Wednesday, December 13, 2006

quixotic exotics

Catallarchy commenter Sam writes in regards to so-called 'exotic' goods:

"This is an issue for semantics only. A good is not merely a physical commodity, but a commodity acquired for the purpose of providing satisfaction to the consumer. If “$20k Rolls-Royce” and “$60k Rolls-Royce” provide different levels of satisfaction, then they are, in fact, different goods."

From a March 16th 2006 email to Professor Emeritus Walter Block,

"My thoughts about the phenomenon of veblen and giffen goods are such and I would like your comment. In economics, goods can be said to be homogeneous if the units supply the same exact service. If there is any differentiation, even if but a psychological differentiation (such as ice in the winter being a different good than ice in the summer), under the scope of economics they are considered to be two different goods.

So too, "goods" as regarded by economics should not include special categories for either veblen or geffen goods, because the goods in question (either a veblen status-good, or a giffen substitute-good) have essentially transformed into another type of good providing a different array of services. There is nothing special about either of these to qualify for an "exotic good" category, as the theory only gives an explanation why the good transformation should occur.

Any child could come up with examples of goods which transform into other goods and provide a sound explanation; for example, a fur coat in the winter and summer, a pastrami sandwich before and after eating a filling meal, popcorn during a movie and afterwards, a discount coupon before and after making a purchase, etc.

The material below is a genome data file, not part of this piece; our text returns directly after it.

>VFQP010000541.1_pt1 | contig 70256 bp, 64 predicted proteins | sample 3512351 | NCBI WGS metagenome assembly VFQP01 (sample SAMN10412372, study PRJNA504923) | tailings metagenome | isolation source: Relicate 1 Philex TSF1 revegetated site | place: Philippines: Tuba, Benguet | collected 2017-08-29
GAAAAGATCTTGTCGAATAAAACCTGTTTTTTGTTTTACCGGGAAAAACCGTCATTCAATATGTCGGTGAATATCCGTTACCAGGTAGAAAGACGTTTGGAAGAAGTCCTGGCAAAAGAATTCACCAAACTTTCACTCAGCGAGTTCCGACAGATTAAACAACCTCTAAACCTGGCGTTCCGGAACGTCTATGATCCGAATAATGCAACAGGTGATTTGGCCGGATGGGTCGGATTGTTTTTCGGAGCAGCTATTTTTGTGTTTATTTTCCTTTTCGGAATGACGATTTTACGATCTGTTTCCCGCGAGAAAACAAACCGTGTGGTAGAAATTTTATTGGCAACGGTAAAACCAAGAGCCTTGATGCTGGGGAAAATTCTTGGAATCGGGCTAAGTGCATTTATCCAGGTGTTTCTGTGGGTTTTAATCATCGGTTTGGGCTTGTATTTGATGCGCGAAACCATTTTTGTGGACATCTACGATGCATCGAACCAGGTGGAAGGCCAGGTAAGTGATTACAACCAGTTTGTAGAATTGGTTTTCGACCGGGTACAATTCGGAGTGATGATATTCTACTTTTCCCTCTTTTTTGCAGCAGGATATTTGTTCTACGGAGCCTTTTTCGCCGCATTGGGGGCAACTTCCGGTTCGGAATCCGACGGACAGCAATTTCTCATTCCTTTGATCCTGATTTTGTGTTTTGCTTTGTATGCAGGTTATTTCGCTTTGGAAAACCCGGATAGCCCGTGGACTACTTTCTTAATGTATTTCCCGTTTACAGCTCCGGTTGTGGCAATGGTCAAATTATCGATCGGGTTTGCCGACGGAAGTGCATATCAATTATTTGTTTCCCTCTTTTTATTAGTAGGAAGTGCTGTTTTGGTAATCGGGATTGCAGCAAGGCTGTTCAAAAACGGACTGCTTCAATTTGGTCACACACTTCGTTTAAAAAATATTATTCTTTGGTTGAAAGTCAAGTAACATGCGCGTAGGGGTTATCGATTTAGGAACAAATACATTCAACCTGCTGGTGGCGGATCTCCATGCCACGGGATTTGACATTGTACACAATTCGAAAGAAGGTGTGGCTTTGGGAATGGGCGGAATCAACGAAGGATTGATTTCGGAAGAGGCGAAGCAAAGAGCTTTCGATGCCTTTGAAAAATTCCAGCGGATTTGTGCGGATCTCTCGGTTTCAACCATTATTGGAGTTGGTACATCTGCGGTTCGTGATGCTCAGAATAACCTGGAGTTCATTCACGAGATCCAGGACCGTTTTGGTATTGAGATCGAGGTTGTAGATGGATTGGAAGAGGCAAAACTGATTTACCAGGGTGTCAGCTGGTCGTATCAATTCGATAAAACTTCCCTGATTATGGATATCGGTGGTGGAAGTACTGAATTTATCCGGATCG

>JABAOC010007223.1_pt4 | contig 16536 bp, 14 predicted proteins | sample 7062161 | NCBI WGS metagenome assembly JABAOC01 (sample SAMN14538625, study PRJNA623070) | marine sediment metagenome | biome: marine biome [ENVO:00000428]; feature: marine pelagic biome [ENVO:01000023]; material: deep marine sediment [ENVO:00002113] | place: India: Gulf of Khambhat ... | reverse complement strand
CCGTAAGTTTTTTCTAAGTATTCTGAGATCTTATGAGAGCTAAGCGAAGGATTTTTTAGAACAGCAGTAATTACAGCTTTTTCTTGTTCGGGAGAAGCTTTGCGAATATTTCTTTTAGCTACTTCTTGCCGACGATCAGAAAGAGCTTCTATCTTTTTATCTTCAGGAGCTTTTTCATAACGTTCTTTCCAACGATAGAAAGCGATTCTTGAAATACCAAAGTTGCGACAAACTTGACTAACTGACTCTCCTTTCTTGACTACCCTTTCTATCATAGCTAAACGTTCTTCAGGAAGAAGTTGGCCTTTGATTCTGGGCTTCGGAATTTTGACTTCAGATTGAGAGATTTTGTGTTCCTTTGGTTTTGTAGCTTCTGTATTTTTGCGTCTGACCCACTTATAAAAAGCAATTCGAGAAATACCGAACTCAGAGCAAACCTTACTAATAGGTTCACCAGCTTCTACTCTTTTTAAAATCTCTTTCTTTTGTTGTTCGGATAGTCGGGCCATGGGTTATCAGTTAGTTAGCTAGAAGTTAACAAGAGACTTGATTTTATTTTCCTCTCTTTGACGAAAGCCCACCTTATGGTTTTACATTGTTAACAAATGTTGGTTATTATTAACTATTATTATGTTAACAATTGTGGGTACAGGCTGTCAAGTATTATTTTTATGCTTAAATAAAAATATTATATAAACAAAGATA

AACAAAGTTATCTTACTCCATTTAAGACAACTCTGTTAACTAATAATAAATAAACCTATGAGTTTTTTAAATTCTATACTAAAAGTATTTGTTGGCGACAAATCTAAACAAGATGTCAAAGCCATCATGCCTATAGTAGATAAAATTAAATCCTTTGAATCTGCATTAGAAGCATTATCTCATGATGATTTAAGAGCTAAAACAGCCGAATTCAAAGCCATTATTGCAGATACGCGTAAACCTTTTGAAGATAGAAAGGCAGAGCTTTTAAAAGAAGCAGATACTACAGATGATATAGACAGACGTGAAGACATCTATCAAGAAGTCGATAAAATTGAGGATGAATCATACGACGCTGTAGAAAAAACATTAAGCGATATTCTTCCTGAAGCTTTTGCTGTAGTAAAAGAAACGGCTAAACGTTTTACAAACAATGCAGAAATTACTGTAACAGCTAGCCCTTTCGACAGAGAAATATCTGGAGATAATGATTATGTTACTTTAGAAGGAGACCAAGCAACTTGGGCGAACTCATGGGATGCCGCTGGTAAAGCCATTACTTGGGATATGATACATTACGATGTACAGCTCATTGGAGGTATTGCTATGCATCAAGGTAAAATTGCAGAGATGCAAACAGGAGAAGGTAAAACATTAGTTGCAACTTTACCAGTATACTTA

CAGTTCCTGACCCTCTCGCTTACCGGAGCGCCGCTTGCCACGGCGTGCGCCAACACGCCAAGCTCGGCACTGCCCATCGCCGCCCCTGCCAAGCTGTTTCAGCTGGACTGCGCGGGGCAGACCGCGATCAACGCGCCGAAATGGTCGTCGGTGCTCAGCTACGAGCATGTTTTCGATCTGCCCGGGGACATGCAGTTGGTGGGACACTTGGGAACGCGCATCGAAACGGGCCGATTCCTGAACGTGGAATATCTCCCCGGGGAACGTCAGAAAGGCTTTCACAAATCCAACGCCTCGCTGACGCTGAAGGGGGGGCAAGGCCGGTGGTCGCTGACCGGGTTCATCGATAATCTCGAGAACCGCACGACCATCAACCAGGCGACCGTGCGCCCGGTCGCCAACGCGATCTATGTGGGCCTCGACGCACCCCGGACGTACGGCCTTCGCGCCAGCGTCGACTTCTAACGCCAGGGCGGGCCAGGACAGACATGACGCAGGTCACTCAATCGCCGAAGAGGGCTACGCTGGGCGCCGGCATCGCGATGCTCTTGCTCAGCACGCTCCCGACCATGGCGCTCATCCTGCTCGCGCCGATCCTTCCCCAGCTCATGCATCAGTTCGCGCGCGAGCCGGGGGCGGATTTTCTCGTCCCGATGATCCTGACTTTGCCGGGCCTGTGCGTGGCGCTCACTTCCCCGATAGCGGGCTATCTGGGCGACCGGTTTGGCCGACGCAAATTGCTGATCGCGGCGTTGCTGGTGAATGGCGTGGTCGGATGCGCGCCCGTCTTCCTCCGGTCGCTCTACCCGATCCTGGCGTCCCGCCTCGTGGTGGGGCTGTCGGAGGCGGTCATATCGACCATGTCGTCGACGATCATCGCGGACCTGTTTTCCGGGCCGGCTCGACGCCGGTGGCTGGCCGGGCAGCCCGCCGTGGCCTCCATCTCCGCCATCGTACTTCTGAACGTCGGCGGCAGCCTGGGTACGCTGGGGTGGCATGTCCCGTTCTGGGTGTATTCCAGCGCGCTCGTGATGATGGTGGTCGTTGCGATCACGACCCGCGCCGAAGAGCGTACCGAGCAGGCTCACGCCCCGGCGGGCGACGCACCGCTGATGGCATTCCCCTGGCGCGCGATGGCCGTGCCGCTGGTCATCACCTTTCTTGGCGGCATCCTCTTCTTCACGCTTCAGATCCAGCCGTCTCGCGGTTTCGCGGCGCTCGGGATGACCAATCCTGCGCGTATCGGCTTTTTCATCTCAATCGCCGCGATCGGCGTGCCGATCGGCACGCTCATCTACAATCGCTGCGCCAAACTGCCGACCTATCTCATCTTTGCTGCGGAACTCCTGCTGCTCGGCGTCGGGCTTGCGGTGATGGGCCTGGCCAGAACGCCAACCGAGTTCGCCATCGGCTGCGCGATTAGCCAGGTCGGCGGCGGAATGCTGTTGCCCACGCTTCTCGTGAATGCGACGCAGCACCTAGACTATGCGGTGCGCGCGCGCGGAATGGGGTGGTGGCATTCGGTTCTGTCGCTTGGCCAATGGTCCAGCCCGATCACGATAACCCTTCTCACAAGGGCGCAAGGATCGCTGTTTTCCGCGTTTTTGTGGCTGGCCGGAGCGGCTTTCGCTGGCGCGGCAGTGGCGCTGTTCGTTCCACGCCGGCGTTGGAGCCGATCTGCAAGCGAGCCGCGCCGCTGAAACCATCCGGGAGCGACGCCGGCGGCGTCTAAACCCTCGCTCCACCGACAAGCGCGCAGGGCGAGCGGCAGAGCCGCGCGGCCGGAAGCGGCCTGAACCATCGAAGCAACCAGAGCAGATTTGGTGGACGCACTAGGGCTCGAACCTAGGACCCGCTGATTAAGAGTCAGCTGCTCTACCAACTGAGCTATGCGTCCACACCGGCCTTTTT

If this is so, would it be correct to ignore such so-called exotic goods, despite the mainstream acceptance of these concepts?"

Sadly enough, he never responded to me on this particular point.

1 comment:

Sam said...

Agreed on the status/veblen effect.

As for Giffen goods, I'm not so sure we can attribute it to psychological effects. Does a poor Mexican worker (to use the typical example) regard a given pound of beef as yielding different satisfaction if its price rises from 3 pesos to 5?

But I don't really know how to account for Giffen goods within an Austrian framework. Clearly the opportunity cost part is going in the opposite direction (price up demand down).

The main problem imho is how the income effect can be tackled within an Austrian ordering-of-desires framework.

Here's my feeble attempt: think of the sacks of grain analogy - you use the first two to feed yourself, plant the next three, and use the sixth to feed your parrot. Within such a framework, I can only think of a good reason that a decrease in the total number of sacks available will result in anyone use having *more* sacks allocated to it: If I lose half a sack of grain, and my parrot can't survive on the other half, I might just consume it myself. Still, this does seem somewhat of a thin explanation for Giffen goods and the income effect in general.